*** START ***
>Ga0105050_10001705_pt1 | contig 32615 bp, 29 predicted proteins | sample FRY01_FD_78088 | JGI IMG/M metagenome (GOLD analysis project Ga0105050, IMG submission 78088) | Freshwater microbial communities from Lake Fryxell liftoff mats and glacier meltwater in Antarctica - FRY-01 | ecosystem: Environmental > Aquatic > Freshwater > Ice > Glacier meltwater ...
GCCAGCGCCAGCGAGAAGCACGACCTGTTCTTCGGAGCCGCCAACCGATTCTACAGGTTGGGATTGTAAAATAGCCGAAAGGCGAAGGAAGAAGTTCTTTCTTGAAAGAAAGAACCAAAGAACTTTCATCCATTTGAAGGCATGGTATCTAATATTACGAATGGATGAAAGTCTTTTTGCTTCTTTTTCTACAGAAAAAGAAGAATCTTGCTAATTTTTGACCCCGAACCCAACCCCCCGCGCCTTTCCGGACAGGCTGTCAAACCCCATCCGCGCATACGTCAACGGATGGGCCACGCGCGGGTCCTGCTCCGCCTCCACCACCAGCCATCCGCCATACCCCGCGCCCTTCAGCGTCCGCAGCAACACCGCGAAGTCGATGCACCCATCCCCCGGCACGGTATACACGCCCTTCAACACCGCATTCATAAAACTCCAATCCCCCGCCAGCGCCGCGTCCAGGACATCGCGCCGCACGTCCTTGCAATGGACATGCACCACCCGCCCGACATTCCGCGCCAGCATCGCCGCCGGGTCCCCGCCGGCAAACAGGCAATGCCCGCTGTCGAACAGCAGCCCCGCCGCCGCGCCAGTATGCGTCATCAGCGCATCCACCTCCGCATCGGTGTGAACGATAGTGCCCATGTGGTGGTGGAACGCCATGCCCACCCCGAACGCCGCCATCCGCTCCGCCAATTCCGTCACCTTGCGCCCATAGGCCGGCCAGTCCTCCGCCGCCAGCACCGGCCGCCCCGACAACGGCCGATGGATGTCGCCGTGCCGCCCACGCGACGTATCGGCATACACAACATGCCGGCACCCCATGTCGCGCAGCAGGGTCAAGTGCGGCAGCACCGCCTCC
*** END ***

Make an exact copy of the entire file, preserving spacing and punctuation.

>Ga0105050_10001705_pt1 | contig 32615 bp, 29 predicted proteins | sample FRY01_FD_78088 | JGI IMG/M metagenome (GOLD analysis project Ga0105050, IMG submission 78088) | Freshwater microbial communities from Lake Fryxell liftoff mats and glacier meltwater in Antarctica - FRY-01 | ecosystem: Environmental > Aquatic > Freshwater > Ice > Glacier meltwater ...
GCCAGCGCCAGCGAGAAGCACGACCTGTTCTTCGGAGCCGCCAACCGATTCTACAGGTTGGGATTGTAAAATAGCCGAAAGGCGAAGGAAGAAGTTCTTTCTTGAAAGAAAGAACCAAAGAACTTTCATCCATTTGAAGGCATGGTATCTAATATTACGAATGGATGAAAGTCTTTTTGCTTCTTTTTCTACAGAAAAAGAAGAATCTTGCTAATTTTTGACCCCGAACCCAACCCCCCGCGCCTTTCCGGACAGGCTGTCAAACCCCATCCGCGCATACGTCAACGGATGGGCCACGCGCGGGTCCTGCTCCGCCTCCACCACCAGCCATCCGCCATACCCCGCGCCCTTCAGCGTCCGCAGCAACACCGCGAAGTCGATGCACCCATCCCCCGGCACGGTATACACGCCCTTCAACACCGCATTCATAAAACTCCAATCCCCCGCCAGCGCCGCGTCCAGGACATCGCGCCGCACGTCCTTGCAATGGACATGCACCACCCGCCCGACATTCCGCGCCAGCATCGCCGCCGGGTCCCCGCCGGCAAACAGGCAATGCCCGCTGTCGAACAGCAGCCCCGCCGCCGCGCCAGTATGCGTCATCAGCGCATCCACCTCCGCATCGGTGTGAACGATAGTGCCCATGTGGTGGTGGAACGCCATGCCCACCCCGAACGCCGCCATCCGCTCCGCCAATTCCGTCACCTTGCGCCCATAGGCCGGCCAGTCCTCCGCCGCCAGCACCGGCCGCCCCGACAACGGCCGATGGATGTCGCCGTGCCGCCCACGCGACGTATCGGCATACACAACATGCCGGCACCCCATGTCGCGCAGCAGGGTCAAGTGCGGCAGCACCGCCTCC